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2014 HMPRG Awards Honor Health Leaders

Health & Medicine Policy Research Group (HMPRG)
October 24, 2014
On October 14, 2014 Health & Medicine welcomed over 100 guests to our 5th HMPRG Awards. The event, held at Chicago’s Prairie Production, celebrated the achievements of our nine inspiring winners representing leaders in the fields of medicine, policy, public health, and advocacy. You can read more about this year’s winners here.



Since their inception in 2006, the HMPRG Awards have recognized 28 individuals and organizations whose work exemplifies Health & Medicine’s mission to promote social justice and challenge inequities in health and health care. The award categories –Health, Medicine, Policy, Research, and Group–reflect key prongs of Health & Medicine’s work and policy research efforts. In addition to honoring established health professionals, the awards also recognize an “emerging leader” under 30 and a “young activist” between the ages of 16 and 20.

This year’s event paid special tribute to a past award winner, Steve Whitman, PhD, who passed away this July. The Founder of the Sinai Urban Health Institute, Dr. Whitman was a true warrior in the quest for social justice whose tireless scientific, policy and political contributions have made a lasting impact in Chicago and beyond. In 2007, when we decided to begin giving awards to health leaders who shared our vision of health justice, Dr. Whitman was our first “Research” awardee. For our 2014 event, to celebrate Dr. Whitman’s legacy, we renamed our Research Award in his honor.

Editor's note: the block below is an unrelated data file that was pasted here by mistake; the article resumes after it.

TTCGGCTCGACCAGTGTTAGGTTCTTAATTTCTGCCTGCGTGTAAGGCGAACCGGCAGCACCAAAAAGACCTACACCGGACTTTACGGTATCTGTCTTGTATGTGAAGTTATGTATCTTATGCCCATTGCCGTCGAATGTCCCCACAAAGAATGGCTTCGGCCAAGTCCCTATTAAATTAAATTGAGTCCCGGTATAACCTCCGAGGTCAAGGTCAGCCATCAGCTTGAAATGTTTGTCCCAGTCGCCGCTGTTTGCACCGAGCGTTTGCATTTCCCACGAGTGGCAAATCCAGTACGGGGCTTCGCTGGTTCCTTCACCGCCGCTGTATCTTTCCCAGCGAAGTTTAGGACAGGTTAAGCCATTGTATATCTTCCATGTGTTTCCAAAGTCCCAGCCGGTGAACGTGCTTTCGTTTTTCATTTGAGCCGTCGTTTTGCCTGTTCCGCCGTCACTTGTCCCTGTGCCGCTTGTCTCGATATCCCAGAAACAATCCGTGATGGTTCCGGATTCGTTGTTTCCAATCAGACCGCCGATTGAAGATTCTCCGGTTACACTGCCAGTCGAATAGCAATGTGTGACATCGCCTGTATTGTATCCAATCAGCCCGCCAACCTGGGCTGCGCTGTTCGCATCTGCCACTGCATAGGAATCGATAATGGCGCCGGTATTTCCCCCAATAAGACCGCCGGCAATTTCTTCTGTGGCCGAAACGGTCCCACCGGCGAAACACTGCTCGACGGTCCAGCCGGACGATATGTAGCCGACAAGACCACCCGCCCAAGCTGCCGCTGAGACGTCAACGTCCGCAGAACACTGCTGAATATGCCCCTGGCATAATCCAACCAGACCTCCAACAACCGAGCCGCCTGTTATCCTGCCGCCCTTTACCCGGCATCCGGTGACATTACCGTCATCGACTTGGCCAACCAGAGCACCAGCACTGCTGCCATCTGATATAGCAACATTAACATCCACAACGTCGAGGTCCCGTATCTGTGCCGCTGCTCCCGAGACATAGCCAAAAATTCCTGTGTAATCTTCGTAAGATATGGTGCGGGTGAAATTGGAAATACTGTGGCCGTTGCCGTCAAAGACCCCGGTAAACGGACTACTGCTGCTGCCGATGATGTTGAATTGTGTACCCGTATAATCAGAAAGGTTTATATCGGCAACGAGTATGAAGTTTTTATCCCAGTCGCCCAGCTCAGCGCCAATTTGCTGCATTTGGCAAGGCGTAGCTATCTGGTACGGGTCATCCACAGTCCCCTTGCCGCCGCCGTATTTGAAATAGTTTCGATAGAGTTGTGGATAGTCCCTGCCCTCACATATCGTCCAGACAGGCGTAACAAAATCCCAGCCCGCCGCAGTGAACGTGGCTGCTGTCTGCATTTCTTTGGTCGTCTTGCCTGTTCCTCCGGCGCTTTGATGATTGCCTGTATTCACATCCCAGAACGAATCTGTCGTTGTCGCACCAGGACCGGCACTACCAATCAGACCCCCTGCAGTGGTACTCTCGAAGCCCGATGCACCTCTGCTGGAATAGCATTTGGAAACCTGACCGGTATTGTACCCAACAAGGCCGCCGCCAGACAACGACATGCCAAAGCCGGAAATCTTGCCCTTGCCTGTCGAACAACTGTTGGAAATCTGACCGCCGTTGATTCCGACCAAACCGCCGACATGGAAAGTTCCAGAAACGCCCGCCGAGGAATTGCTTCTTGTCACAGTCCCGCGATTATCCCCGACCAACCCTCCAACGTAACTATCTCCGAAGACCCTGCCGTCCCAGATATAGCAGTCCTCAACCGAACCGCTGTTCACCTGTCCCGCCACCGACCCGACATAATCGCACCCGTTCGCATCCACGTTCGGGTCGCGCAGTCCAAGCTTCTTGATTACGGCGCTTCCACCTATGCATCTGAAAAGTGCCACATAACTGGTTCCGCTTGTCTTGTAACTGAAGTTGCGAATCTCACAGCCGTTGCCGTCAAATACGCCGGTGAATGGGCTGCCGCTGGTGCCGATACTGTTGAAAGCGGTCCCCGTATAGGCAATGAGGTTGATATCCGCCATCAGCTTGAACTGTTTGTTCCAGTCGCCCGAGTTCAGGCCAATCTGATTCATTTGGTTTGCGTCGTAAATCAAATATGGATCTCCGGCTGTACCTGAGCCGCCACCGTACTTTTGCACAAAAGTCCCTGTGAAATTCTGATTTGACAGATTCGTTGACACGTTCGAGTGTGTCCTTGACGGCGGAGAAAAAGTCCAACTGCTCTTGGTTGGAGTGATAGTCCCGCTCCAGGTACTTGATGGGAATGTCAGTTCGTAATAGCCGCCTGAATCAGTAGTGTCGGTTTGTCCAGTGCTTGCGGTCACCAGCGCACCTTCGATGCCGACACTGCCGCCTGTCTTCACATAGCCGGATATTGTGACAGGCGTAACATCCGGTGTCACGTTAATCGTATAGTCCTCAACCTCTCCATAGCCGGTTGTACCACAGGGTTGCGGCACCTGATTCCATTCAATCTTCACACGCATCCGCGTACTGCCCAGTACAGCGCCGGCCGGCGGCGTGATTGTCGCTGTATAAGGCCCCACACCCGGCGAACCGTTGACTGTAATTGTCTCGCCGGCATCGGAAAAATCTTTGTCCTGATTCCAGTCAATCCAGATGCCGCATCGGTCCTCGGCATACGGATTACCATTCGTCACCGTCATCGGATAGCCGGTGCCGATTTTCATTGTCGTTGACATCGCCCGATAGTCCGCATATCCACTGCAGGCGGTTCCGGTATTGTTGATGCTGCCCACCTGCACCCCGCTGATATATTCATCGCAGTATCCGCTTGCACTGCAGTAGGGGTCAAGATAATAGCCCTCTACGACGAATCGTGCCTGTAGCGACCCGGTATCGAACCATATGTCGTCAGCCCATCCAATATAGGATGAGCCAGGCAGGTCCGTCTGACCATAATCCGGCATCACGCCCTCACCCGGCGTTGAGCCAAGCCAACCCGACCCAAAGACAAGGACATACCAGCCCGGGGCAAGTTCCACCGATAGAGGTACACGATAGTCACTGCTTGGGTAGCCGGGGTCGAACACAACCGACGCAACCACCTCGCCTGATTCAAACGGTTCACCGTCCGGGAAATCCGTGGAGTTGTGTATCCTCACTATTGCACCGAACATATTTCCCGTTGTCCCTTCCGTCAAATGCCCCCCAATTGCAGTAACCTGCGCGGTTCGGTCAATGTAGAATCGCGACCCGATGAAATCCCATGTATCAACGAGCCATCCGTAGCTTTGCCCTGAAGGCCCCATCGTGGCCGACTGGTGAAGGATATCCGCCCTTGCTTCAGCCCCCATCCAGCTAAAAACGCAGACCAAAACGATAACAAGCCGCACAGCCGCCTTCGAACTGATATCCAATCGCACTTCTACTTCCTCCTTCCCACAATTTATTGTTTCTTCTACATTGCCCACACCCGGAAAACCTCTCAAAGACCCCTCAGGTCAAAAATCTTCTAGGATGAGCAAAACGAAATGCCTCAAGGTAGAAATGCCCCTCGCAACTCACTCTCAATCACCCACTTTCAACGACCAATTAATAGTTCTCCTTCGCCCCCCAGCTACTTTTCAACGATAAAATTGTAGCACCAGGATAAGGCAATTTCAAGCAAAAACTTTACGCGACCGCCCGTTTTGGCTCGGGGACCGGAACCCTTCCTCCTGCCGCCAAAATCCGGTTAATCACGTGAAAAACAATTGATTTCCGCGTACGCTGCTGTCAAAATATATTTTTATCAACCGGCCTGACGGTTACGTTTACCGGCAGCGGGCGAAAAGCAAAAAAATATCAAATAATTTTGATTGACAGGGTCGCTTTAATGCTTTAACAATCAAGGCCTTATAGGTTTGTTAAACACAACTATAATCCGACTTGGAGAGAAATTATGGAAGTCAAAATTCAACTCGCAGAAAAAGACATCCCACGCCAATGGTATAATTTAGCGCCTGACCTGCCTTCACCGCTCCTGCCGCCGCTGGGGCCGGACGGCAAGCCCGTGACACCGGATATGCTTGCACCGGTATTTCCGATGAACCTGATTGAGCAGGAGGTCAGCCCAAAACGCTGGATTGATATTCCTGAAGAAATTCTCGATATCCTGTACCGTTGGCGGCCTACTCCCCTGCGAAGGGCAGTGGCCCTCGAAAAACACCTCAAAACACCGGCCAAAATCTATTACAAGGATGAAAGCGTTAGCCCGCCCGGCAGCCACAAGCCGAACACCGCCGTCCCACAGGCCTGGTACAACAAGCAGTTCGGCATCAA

As we look back on this year’s event, we’d like to share the tribute to Dr. Whitman which was part of the Awards’ presentation. We look forward to continuing to honor his visionary work in the years to come.

Steve Whitman, PhD was an inspiration to all who believe in challenging health inequities.
 
After earning a PhD in biostatistics from Yale, Dr. Whitman worked from 1978 to 1991 as a senior epidemiologist at Northwestern University where he carried out multi-disciplinary research about epilepsy in the urban environment and supervised the epidemiological aspects of an effort to reduce breast and cervical cancer in poor Black women in Chicago. He also collaborated on a groundbreaking study on the dumping of emergency room patients, which helped end the practice.
 
In 1991, Dr. Whitman joined the Chicago Department of Public Health to direct the epidemiology program. He worked on public health issues such as infant mortality, HIV/AIDS, tuberculosis, lead poisoning, cancer, sexually transmitted diseases, and immunizations. Dr. Whitman was working for the city during the July 1995 heat wave; his work mapping the deaths by neighborhood demonstrated how conditions such as poverty and racial segregation contributed to over 700 deaths that summer.
 
From 2000 until his untimely death in 2014, Dr. Whitman created and led the Sinai Urban Health Institute, a unique research organization housed not in a university but within a critical safety net hospital serving Chicago’s west side. Under his leadership, SUHI conducted evaluations of innovative community health interventions and completed a groundbreaking health survey of the City of Chicago that led to numerous projects to improve the health of vulnerable neighborhoods.  As one of our country’s foremost epidemiologists, he will be remembered in the scientific community for his over 100 publications and over 400 presentations on public health topics.  
 
At Health & Medicine, we will also remember Steve for his tireless and passionate work using data to confront racism, social injustices and health inequities in all forms.  A true radical, Steve drew inspiration from revolutionaries across the globe; in describing the interconnectedness of the fights for human rights he often quoted the Puerto Rican poet Consuelo Lee Corretjer who urged a philosophy of “Live and help to live."  Steve challenged his friends and colleagues to be fearless and outspoken in the cause of justice, and in naming our HMPRG Whitman Research Award in his honor, we hope to preserve his rich legacy of robust science and lifelong activism.